#292 ::: Xopher ::: (view all by) ::: June 01, 2007, 12:03 AM:

Random 291: No one thought everyone at Wikipedia was a flaming jackhole. Just that the flaming jackholes outpersist the non-jackholes—even if they're in the minority.

#293 ::: Random wiki editor ::: (view all by) ::: June 01, 2007, 12:07 AM:

"outpersist" is probably right. They're louder, more energetic, and have an influence disproportionate to their numbers.

#294 ::: Xopher ::: (view all by) ::: June 01, 2007, 12:19 AM:

And theres no way to stop them within WP's rules. It's a design flaw that brings down the whole structure.

#295 ::: Dave Bell ::: (view all by) ::: June 01, 2007, 03:12 AM:

I don't jump to the conclusion that anonymity is automatically bad (and I try to distinguish it from untraceability), but in the particular context of this thread it seems ill-advised to jump in with some hidden identity.

There's a couple of names I've used, long term, which aren't obviously connected to me, but there is a connection, and people do know its there. They have a history, even for the people who don't know the connection.

And I can be traced.

But these wikipedia Admins. Privacy is of value, yes, but some of them seem to get off on power, without anyone knowing who they are.

(It occurs to me that you could make a story out of that--Chandler suggested a scheme which involved the romance of empire in a totally non-hereditary system: what would you do if the Men in Black called and told you that you were a candidate for being the Hidden Empress of Terra?)

Anyway, building a social structure can be done in a more-or-less anonymous environment, if the labels don't change. But it takes a lot of time and effort, and maybe tools which I don't see around Wikipedia, and exercising power is so much more immediate payback.

And being the Hidden Empress means people don't grovel.

#296 ::: James D. Macdonald ::: (view all by) ::: June 01, 2007, 08:27 AM:

Anonymity can be a good, or at least non-toxic, thing among day-to-day posters. Anonymity is an invitation to abuse among admins. Some people can't resist open invitations.

Please notice how the comment linked here:

If anyone's still following this, you might be interested in this comment by David Gerard:
...has instant credibility because it has a real name associated with it.

The messenger, who posts anonymously (and under the email address has no credibility.

I'm still waiting for "Beback"'s apology to Teresa.

#297 ::: Jon Meltzer ::: (view all by) ::: June 01, 2007, 09:25 AM:

#276/291: a sense of great anticipation runs through the arena, as eyes focus upon the Empress's thumb with a few glances toward a large blood-stained door marked "DIS...".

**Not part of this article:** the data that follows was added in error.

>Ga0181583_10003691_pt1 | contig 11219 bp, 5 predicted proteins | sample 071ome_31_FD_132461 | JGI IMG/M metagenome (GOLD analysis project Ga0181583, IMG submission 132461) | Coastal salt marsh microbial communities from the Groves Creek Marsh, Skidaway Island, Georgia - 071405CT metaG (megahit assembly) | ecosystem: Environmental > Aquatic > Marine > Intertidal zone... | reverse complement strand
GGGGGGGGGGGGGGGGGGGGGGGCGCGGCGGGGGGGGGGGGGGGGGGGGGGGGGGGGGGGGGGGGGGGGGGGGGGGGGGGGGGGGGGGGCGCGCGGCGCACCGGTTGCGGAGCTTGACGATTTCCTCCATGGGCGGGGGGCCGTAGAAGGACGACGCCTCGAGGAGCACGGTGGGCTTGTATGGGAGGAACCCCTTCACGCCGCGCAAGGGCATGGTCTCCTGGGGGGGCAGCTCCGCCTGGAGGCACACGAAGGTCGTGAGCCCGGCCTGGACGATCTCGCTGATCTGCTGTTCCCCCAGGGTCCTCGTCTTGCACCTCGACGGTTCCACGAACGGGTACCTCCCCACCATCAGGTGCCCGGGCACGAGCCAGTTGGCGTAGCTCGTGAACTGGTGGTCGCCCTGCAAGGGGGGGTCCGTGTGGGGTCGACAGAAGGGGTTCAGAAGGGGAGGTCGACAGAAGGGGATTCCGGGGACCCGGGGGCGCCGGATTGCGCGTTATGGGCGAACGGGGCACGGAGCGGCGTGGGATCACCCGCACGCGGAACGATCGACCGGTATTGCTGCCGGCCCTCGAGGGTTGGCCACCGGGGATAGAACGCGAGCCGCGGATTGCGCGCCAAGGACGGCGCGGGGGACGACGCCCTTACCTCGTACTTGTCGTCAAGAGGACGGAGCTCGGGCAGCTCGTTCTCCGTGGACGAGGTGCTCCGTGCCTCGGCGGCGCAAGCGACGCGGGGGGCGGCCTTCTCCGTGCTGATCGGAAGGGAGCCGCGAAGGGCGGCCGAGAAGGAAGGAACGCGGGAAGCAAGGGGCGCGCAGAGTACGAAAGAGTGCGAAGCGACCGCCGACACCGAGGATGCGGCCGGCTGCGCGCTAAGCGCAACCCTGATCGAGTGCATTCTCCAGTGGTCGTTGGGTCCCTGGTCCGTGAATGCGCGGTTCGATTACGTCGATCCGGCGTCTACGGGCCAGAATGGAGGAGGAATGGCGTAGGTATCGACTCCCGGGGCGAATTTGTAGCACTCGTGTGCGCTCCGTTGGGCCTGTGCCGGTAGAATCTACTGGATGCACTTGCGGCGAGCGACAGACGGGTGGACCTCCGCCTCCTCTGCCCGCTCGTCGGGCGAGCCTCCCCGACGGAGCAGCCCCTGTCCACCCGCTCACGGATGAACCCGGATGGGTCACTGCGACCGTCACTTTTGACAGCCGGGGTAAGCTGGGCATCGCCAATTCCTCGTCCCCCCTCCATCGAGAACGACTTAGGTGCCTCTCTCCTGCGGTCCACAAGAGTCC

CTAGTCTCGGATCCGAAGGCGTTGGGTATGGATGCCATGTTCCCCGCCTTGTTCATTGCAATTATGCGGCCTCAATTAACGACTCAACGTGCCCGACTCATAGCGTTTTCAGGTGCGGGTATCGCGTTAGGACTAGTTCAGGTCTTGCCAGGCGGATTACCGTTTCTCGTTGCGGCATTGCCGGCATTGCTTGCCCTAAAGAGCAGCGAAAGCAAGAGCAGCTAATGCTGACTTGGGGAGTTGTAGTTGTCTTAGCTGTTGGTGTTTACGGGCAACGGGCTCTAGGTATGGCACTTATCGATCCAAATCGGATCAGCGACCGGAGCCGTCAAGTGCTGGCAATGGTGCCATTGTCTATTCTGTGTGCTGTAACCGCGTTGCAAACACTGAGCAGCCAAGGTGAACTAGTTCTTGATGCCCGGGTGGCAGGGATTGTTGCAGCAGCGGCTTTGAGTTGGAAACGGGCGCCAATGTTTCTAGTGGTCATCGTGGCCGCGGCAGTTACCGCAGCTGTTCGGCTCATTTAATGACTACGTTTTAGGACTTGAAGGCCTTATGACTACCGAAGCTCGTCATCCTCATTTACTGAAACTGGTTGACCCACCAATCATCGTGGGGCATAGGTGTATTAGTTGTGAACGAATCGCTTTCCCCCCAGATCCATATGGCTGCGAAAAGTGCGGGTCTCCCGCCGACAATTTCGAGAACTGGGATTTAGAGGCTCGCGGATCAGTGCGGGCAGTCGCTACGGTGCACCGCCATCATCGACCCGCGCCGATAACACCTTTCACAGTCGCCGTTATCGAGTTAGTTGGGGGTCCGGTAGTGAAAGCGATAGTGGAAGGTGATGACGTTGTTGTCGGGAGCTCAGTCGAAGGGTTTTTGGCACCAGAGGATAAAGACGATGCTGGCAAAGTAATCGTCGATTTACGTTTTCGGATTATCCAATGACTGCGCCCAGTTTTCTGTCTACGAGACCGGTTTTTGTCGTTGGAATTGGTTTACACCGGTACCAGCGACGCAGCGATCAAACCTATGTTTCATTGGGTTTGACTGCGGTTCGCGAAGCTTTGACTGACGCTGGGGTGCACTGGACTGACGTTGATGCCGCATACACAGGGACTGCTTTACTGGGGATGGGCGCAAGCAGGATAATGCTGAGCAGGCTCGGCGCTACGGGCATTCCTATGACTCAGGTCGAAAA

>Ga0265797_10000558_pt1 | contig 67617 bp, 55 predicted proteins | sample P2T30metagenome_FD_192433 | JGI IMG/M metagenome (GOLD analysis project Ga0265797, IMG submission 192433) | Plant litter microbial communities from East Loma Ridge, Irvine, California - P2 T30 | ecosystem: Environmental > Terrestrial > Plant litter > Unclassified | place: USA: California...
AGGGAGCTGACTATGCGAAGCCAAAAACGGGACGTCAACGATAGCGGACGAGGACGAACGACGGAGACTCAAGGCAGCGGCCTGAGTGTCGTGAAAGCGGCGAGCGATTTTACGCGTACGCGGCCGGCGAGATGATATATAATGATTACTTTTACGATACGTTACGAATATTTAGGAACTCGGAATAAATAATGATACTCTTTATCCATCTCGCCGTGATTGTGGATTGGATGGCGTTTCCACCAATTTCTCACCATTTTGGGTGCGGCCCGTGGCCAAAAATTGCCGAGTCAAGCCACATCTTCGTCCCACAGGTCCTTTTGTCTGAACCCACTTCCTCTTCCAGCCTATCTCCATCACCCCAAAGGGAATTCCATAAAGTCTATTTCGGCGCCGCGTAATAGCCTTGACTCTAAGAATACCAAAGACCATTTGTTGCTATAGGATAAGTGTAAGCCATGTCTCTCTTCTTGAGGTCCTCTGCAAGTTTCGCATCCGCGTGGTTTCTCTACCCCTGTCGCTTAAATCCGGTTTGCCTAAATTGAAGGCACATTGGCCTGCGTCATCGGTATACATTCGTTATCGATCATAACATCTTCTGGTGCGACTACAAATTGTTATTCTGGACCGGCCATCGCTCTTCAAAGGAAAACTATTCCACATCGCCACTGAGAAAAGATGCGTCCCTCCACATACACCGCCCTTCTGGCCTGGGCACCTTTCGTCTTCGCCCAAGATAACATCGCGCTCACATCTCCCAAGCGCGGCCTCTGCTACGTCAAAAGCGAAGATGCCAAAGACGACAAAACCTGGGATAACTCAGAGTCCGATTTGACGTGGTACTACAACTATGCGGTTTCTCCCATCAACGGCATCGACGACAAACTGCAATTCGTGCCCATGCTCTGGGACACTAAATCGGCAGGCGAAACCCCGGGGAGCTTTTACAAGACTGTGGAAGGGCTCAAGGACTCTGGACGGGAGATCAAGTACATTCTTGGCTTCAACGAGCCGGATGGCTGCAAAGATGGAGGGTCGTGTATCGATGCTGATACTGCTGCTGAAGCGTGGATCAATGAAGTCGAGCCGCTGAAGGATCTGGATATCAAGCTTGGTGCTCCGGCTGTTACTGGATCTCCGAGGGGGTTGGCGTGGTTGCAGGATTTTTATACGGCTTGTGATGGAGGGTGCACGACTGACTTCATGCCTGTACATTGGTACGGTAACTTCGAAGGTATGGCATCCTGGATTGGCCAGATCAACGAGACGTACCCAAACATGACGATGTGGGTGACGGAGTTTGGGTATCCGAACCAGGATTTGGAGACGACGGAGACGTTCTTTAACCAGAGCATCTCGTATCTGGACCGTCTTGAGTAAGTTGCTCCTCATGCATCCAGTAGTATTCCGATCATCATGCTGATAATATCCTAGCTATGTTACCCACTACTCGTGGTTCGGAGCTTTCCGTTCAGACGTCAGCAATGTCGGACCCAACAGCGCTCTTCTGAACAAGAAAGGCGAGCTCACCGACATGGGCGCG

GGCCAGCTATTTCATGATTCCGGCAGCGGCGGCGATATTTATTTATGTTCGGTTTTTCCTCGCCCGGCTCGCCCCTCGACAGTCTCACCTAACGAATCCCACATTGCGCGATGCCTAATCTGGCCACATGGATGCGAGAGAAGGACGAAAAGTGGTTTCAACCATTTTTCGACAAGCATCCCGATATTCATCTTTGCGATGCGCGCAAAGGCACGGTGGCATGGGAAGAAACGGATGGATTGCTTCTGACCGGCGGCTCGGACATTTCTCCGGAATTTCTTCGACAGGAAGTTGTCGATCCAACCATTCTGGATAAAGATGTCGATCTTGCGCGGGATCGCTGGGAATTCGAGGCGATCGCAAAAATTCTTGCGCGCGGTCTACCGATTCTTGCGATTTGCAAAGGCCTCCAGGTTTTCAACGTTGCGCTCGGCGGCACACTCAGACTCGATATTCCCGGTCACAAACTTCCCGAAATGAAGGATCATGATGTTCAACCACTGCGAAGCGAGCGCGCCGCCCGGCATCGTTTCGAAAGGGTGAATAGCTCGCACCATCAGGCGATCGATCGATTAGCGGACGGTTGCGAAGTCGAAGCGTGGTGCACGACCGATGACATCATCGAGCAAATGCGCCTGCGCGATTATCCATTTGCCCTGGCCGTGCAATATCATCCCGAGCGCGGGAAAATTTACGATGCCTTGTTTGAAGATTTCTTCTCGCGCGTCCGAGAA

Or, in simpler words - you're pissing people off and we regular readers know this behavior will be dealt with unless it changes, now. Identifying yourself would be a start.

#298 ::: abi ::: (view all by) ::: June 01, 2007, 09:29 AM:

Greg London @286:
I've chased down the links:

I saw Kathryn Cramer's comment in another thread, highlighting WBB's removal of links to ML right as it happened.

She linked to Teresa's Talk Page, and I followed the link. There I found a defence of ML by user:Doctorow. WBB replied pointing to Cory's Talk page. I jsut kept refreshing, watching the argument go back and forth.

The discussion spread from there to other Wikipedia pages, in patterns that people more interested in the project than I would probably recognise.

But Cory took point in the initial discussion, and I watched and cheered.

#299 ::: Sam Kelly ::: (view all by) ::: June 01, 2007, 09:55 AM:

From #283, I recall that Sandman line as "Nobody clever be's cardboard boxes." A couple of people online have that same phrasing as a sig quote -- unfortunately, I don't have a copy of the collection handy to check it.

Season of Mists, Ch. 6, p. 21.

Shivering Jemmy of the Shallow Brigade:
Hmmph. We is always more fun than the order people. Cardboard boxes! Nobody clever be's cardboard boxes.

Dream: So: I take it that I have incurred the wrath of Chaos, from now until the end of time. "From the Shivering Brigade to the Laughing Dancers."

Earlier (Dream's internal narrative) - "I watch the Lord of Order, his form that of Order manifest: an empty receptacle."

#300 ::: "Random" wiki editor ::: (view all by) ::: June 01, 2007, 11:17 AM:

James (296): what exactly do you mean by "has no credibility"? Do you think I reported Gerard's quote inaccurately?